Home Medicinal Remedies

From Heather E. Chapman

All of the talk about cultural foods, recipes, etc. has lead to talk about herbs, etc. which in turn has made me remember some of the old home remedies my mother used to use. I will never forget how she cured blood poisoning with a mustard poultice. The poisoning was well established at the time, too, and I was suffering from nausea and had the red and blue streaks leading from the wound. As things like penicillin are no longer having as much effect anymore, perhaps we should be going back to more of the old home remedies.

Does anyone know what there is about the mustard that worked? It was used for so many things, wasn't it? Also had to wear those mustard plasters on our chests when we had a bad chest cold - something I'm sure everyone else here remembers as well. I don't know if these were traditional German remedies or not, though.

From Rodney A. Metzler

I remember my Grandma Metzler, (Mary Schwabenland) cut herself rather badly one time and she went to the cupboard and took out a can of Watkins ground black pepper. She opened the top of the can and dumped it on the gaping cut. It stopped the bleeding, and according to our old physician, Dr. Dahlgren, saved her from bleeding to death. I was only about 5 when this happened, but it scared me so I remembered it vividly.

Also, we had a practice of when we got sort of upset or had a funny feeling in our stomachs, as kids, from too much horseplay or other excitement, my Grandma and my Mom used to say our "navels" had popped out and had to be pulled back in. They would make us lie down on our stomachs, and carefully pull the skin directly behind our navels in a sort of popping fashion. We then had to lie very still for a half an hour curled up in a ball on our sides. Worked every time.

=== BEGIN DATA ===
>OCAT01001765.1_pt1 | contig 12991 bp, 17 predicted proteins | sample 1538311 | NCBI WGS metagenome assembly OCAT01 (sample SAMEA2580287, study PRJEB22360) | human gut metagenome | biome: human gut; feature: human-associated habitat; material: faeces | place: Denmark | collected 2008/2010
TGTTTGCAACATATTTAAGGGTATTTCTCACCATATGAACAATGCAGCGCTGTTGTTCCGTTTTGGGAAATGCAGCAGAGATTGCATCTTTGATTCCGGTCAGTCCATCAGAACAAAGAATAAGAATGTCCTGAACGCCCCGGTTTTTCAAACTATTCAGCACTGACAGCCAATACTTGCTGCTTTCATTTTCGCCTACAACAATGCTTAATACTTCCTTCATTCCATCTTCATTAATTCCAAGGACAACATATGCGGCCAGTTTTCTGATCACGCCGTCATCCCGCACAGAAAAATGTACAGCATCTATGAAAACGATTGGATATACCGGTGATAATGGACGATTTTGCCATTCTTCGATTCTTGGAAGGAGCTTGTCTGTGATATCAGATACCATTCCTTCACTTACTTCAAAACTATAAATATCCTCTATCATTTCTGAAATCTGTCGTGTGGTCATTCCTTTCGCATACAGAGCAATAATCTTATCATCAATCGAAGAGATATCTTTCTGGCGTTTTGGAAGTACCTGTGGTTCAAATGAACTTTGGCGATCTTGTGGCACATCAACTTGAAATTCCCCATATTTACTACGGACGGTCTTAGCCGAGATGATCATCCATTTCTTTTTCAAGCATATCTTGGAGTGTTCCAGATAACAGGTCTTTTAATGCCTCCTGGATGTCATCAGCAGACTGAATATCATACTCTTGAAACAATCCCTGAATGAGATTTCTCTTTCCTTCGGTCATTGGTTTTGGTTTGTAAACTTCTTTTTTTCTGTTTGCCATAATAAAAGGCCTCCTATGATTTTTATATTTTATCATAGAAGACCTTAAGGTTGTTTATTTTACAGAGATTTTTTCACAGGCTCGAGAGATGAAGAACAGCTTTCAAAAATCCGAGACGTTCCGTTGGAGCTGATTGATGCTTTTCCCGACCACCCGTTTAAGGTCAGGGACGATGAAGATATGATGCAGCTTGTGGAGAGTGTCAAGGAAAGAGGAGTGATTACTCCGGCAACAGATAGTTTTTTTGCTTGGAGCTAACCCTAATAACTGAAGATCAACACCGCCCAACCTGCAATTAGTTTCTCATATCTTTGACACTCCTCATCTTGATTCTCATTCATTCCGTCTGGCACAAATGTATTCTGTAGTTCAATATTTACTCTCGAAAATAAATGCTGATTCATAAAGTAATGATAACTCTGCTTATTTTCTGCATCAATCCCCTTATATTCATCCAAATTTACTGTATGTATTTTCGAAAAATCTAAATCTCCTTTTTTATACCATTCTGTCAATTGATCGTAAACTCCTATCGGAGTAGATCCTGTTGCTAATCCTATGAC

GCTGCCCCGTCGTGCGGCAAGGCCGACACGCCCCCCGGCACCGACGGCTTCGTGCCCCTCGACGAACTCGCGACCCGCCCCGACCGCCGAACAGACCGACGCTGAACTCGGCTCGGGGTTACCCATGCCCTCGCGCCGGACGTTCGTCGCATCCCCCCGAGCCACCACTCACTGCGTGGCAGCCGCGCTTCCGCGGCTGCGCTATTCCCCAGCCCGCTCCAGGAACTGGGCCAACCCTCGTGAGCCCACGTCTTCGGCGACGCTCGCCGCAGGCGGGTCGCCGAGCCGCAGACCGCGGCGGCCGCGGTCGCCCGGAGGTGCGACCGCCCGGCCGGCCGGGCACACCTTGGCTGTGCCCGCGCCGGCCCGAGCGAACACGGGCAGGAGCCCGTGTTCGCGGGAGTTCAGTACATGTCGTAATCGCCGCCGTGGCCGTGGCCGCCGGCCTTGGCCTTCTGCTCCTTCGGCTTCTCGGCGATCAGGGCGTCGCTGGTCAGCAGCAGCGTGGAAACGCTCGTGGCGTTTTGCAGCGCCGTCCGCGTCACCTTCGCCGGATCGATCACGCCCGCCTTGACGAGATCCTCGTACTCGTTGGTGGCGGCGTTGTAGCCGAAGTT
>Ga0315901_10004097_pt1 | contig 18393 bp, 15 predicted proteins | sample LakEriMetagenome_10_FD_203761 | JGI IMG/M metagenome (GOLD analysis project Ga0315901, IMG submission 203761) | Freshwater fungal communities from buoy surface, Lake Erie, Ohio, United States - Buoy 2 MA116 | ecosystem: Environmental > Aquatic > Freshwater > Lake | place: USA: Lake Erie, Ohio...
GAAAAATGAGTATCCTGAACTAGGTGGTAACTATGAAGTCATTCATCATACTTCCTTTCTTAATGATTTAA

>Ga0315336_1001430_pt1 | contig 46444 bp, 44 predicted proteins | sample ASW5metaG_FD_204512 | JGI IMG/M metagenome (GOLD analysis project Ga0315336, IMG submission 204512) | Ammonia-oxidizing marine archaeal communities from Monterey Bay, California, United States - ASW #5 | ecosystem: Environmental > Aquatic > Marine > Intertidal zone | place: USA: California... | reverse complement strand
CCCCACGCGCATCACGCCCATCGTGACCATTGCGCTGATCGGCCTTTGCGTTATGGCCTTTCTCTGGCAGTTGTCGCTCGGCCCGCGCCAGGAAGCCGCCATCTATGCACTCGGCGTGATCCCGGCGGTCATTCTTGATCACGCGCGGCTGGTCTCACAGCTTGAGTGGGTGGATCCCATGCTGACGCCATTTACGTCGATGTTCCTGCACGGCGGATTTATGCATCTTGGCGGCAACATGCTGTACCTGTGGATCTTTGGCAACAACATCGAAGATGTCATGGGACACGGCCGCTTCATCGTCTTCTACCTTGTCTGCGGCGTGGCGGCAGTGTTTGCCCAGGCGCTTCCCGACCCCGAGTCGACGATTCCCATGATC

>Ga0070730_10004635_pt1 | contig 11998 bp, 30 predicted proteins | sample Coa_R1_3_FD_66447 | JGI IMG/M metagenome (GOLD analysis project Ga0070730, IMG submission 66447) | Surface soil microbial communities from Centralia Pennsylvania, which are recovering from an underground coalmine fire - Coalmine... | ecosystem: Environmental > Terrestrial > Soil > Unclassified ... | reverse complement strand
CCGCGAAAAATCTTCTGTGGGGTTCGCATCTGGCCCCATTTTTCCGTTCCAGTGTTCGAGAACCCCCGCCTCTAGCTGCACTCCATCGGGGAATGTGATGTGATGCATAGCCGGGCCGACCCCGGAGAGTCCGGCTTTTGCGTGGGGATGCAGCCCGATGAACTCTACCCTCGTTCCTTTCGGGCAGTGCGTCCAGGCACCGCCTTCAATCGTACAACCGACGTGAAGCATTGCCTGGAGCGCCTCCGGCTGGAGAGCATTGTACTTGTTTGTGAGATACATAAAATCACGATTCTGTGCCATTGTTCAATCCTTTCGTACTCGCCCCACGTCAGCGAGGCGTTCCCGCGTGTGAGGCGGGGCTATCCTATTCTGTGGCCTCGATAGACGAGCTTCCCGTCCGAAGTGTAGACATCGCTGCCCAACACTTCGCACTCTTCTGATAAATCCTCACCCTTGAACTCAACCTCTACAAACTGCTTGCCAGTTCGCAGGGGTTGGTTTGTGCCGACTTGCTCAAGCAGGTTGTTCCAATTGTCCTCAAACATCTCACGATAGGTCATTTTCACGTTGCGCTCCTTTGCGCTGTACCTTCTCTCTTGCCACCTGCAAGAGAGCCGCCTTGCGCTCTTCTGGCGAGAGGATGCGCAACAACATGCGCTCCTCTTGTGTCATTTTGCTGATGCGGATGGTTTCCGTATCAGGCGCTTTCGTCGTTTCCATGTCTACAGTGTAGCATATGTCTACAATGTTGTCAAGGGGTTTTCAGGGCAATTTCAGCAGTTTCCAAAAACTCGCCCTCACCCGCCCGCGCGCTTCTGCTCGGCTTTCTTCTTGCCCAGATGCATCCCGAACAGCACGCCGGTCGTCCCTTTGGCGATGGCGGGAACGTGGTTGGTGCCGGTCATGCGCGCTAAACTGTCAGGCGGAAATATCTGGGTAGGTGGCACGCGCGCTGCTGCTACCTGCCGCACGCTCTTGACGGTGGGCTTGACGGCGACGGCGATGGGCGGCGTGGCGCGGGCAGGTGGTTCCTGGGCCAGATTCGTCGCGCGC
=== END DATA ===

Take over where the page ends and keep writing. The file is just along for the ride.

My navel hardly ever pops out any more. Think the cure was permanent?

The juice of cooked cherries was a great way to clear out a bad stomach and eating a peach with the fuzz still on it always cured constipation. I could go on...we lived on a grape farm, made raisens and wine.

From Allyn Brosz

My father told me that my grandmother treated his earache by filling a sock with oats and heating it in the oven, then applying it to his ear. He said that this remedy caused significant drainage from his ear and seemed to solve the problem.

From Elliot R. Dreger

When my father, born in Sergeyvka, Wohlynia, had indigestion or just generally felt sluggish, he would brew a tea made from an herb he called "Scharfskarben." He learned this from his family in Wohlynia. The tea was dark, bitter, and had a strong smell.

I later looked this up in an encyclopedia of herbs and found the English name: yarrow. Its flower looks somewhat like wild carrot or the Queen Anne's Lace plant. It grows in southern Wisconsin and probably all of the American Upper Midwest.

From Mary Hill

There are two kinds of camomile--Roman camomile which is a perennial ground cover and German camomile which is a taller annual (it reseeds easily once you have it established.) Both have flowers that look like a prominent yellow half-globe surrounded by small white rays. Both smell like apples when cut or brushed and both have an apple-like taste in tea. However, drinking the tea (especially without sweetener. I like honey in it) can be an acquired taste.

Could you have gotten some other stuff in with your flowers? Camomile can be very tedious to harvest and all the short-cuts allow room for foreign matter to stray into your herb.

Could your Sweetwood be Sassafras? Pieces of sassafras root were used like you describe when I was a child.

You only use about a teaspoon full of the flowers and you steep about 15 minutes (or until it smells right. Use your judgement.)

Good luck with the herbs....

From Vera Beljakova-Miller

We've heard a few ditties, such as below. But are they real "Braeuche" (Soothsaying, witchdoctor stuff) or just ditties, nursery rhymes to pacify crying children?

I mean, for example, my Oma used onion skins to get rid of warts.

What do you think of this?

Heile heile saeege,
drei Daag Raeege
drei Daag Schnee
tuet's em Chindli nuemme weeh...

Heile Heile Segen
Heile Heile Segen
Drei Tage Regen
Drei Tage Schnee
Tut 's dem Kindlein nimmer (or nicht mehr) weh

Heal, heal blessing
Three days of rain
Three days of snow
Then it won't hurt (the child) any more.

Heile, Heile Katzendreck
Morgen frueh is Alles weck!

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